A cause whose time hasn't come

A cause whose time hasn't come

For years, we in the trade and transportation industry have experienced the reality of steadily growing volumes clashing with inadequate infrastructure and the lack of a national freight policy. We know the consequences - growing highway, rail and seaport congestion, unpredictability in logistics and rising costs unable to be offset by improvements in efficiency.

Is there anything on the horizon that might suggest a change in this paradigm? The answer is sobering.

Some policy experts believe that after years of neglect, the backlog of necessary investment, not just in transportation, but in all areas of national infrastructure - including power, water treatment, sewage, dams and levees - is so great that only a president making this a national priority can alter the status quo.

"I don't think one can anticipate that investment in operational and physical improvements to our transportation system will become a national priority until another president makes it so," said Emil Frankel, assistant secretary for policy at the Transportation Department from 2002 to 2005 and now a principal consultant at Parsons Brinkerhoff.

In other words, it doesn't matter how many highway bills get passed, or how many well-intentioned commissions study transportation policy. Real progress in creating a national transportation system won't happen unless the cause is embraced by whoever happens to be president of the United States. "That is what is missing today. There is no real commitment to national goals for investment in infrastructure," Frankel said.

The last president to make transportation a national priority was Eisenhower, who ushered in the national highway system and for whom the system is named. Eisenhower, who vividly recalled the memory of having to move his Army unit across a nation of back roads as a young Army officer, provided what has been absent for years in this area - national leadership. As long as politicians' pet projects rather than true national priorities determine where transportation dollars are spent, the system will go nowhere.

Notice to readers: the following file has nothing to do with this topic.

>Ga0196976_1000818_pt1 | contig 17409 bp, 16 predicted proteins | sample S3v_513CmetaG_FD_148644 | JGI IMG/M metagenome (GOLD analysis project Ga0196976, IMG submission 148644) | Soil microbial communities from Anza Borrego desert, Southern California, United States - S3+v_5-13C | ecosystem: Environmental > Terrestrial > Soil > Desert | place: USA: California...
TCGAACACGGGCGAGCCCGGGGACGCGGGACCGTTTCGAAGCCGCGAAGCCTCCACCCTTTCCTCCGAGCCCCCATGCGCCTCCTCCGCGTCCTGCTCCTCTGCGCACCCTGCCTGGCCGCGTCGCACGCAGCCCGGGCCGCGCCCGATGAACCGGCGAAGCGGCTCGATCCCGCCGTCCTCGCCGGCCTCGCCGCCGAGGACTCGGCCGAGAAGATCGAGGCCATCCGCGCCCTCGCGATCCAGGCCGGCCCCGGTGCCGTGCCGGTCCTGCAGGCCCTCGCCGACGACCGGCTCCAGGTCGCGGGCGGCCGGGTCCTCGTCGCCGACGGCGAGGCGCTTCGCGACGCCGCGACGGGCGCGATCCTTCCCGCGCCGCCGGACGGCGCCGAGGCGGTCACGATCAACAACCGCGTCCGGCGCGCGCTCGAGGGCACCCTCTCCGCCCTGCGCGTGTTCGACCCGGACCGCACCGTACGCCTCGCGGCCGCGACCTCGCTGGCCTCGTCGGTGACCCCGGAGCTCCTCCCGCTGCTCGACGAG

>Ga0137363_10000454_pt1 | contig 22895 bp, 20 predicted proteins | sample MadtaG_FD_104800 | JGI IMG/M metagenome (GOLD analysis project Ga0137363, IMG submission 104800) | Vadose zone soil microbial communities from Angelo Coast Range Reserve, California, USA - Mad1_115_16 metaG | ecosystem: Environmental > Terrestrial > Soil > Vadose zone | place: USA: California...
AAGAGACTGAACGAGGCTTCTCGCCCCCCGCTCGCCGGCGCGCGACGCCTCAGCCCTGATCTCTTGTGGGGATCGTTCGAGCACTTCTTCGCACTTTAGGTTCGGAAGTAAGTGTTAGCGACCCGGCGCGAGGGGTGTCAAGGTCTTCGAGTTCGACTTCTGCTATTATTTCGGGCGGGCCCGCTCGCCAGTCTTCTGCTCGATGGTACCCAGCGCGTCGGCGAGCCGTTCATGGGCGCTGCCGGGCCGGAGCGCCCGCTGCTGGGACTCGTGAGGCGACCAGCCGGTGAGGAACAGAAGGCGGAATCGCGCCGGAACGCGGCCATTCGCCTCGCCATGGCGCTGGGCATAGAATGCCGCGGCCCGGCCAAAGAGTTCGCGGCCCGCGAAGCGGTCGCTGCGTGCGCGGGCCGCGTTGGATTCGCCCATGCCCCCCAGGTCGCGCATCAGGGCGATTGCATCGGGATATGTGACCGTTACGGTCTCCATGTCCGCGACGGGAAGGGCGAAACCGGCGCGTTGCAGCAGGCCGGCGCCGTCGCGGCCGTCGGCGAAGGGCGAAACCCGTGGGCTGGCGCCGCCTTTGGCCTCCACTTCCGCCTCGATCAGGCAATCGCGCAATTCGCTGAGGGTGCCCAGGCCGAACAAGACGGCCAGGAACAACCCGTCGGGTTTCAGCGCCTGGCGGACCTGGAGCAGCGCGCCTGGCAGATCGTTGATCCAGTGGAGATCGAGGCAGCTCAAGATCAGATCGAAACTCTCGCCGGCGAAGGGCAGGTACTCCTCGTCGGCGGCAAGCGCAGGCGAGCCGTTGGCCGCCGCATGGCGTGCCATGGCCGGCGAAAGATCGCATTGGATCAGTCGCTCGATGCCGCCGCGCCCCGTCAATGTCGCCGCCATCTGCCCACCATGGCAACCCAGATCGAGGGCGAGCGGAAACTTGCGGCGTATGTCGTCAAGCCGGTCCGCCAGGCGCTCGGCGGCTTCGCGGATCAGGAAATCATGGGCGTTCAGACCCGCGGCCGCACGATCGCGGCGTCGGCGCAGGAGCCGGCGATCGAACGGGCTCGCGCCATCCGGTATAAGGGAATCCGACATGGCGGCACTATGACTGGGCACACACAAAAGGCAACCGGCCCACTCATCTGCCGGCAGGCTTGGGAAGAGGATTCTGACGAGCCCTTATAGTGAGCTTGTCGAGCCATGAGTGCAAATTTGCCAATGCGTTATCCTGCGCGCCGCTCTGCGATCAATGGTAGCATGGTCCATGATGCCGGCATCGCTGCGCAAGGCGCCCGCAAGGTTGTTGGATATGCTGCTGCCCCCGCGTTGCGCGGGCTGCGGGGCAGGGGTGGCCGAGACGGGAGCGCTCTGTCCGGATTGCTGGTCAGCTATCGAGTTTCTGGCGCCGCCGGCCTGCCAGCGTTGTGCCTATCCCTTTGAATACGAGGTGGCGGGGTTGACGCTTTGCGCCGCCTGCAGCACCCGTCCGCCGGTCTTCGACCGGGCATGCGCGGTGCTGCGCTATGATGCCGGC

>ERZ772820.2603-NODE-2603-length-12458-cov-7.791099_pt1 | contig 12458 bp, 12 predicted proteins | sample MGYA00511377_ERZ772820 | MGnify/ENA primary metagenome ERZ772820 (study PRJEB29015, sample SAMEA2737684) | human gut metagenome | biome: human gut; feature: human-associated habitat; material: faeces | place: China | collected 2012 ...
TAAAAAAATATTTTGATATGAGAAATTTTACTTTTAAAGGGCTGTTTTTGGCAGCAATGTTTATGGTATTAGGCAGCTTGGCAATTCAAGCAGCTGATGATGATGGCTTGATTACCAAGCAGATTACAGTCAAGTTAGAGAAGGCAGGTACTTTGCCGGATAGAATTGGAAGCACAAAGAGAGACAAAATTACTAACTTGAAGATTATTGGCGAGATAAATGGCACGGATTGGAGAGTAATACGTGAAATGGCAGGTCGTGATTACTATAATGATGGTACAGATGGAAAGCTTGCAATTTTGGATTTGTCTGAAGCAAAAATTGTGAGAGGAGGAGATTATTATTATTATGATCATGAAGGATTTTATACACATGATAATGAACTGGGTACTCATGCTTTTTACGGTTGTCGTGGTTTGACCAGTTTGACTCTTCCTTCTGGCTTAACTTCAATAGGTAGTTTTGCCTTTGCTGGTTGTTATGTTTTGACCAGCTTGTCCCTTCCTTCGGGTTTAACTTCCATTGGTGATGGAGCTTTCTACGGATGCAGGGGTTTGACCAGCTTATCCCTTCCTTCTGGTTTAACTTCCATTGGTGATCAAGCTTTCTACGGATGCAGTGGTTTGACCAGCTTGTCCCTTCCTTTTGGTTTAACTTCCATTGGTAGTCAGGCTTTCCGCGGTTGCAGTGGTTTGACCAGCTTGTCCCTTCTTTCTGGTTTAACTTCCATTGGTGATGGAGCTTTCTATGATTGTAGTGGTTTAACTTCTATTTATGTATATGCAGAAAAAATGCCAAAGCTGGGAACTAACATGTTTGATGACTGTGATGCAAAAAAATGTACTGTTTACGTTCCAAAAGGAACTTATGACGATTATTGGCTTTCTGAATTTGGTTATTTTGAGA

"People accepted the idea that if you lived in Connecticut, it was worth spending money in Montana to complete a national highway system," said Frankel, who was Connecticut commissioner of transportation in the early 1990s. "We need a similar principle in terms of a transportation system that is suited to the 21st century. It means being willing to spend money to improve rail-switching systems in Chicago because it will benefit you in Tennessee. It will take national leadership to get people to accept that."

That is the heart of the problem. As Bob Herbert wrote about infrastructure in the New York Times on April 5, "If there's a less sexy story floating around, I can't find it." Infrastructure, including transportation, faces a constant uphill battle competing for attention against health care, entitlement programs, education and security.

Compared to health care, a system that is clearly broken today, the nation's infrastructure also must overcome the notion in the White House that the problem hasn't quite reached a crisis stage. The roads may be aging, but they work, so attention can shift to other areas. Rolling blackouts are not a feature of American cities the way they are in developing countries. The idea that the economy is being hurt today by road congestion is still an unformed, emerging concept in the national media.

But at this rate of growth and underinvestment, there is no question that it will become a crisis - it's just a question of when - and that is what people in this industry are really saying. That is why it is frustrating to see nationally significant investments - such as the CREATE project in Chicago to untangle rail lines, and major port efficiency weaknesses in Los Angeles-Long Beach - not being addressed while money gets poured into purely regional projects such as a ring road around Bakersfield, Calif.

Infrastructure is like trade: The decisions that are in the best interest of the nation - such as expanding trade deals or investing in a rail or port project thousands of miles away - are a difficult sell at the local level. Only a president expending political capital can provide cover to Congress to approve trade deals, and only a president who gets behind unsexy priorities such as infrastructure by appealing to the greater national good can possibly get the country moving in this area.

As the 2008 presidential campaign gets under way, I will certainly perk up at any mention of infrastructure by the leading candidates. But I won't be holding my breath.